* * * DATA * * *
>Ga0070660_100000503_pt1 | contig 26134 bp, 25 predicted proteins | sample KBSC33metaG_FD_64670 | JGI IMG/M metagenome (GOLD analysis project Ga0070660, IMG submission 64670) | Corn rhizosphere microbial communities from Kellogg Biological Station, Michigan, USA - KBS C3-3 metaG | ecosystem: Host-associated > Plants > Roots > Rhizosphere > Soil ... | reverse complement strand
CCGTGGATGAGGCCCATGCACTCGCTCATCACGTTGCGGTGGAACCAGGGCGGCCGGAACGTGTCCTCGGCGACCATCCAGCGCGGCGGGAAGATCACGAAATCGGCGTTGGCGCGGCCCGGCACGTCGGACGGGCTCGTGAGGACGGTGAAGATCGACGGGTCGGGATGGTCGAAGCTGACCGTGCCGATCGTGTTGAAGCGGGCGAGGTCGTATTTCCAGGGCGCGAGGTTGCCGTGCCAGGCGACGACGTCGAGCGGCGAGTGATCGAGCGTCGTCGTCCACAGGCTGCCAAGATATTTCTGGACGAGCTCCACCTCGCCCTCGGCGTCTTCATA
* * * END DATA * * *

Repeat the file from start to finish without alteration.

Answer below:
>Ga0070660_100000503_pt1 | contig 26134 bp, 25 predicted proteins | sample KBSC33metaG_FD_64670 | JGI IMG/M metagenome (GOLD analysis project Ga0070660, IMG submission 64670) | Corn rhizosphere microbial communities from Kellogg Biological Station, Michigan, USA - KBS C3-3 metaG | ecosystem: Host-associated > Plants > Roots > Rhizosphere > Soil ... | reverse complement strand
CCGTGGATGAGGCCCATGCACTCGCTCATCACGTTGCGGTGGAACCAGGGCGGCCGGAACGTGTCCTCGGCGACCATCCAGCGCGGCGGGAAGATCACGAAATCGGCGTTGGCGCGGCCCGGCACGTCGGACGGGCTCGTGAGGACGGTGAAGATCGACGGGTCGGGATGGTCGAAGCTGACCGTGCCGATCGTGTTGAAGCGGGCGAGGTCGTATTTCCAGGGCGCGAGGTTGCCGTGCCAGGCGACGACGTCGAGCGGCGAGTGATCGAGCGTCGTCGTCCACAGGCTGCCAAGATATTTCTGGACGAGCTCCACCTCGCCCTCGGCGTCTTCATA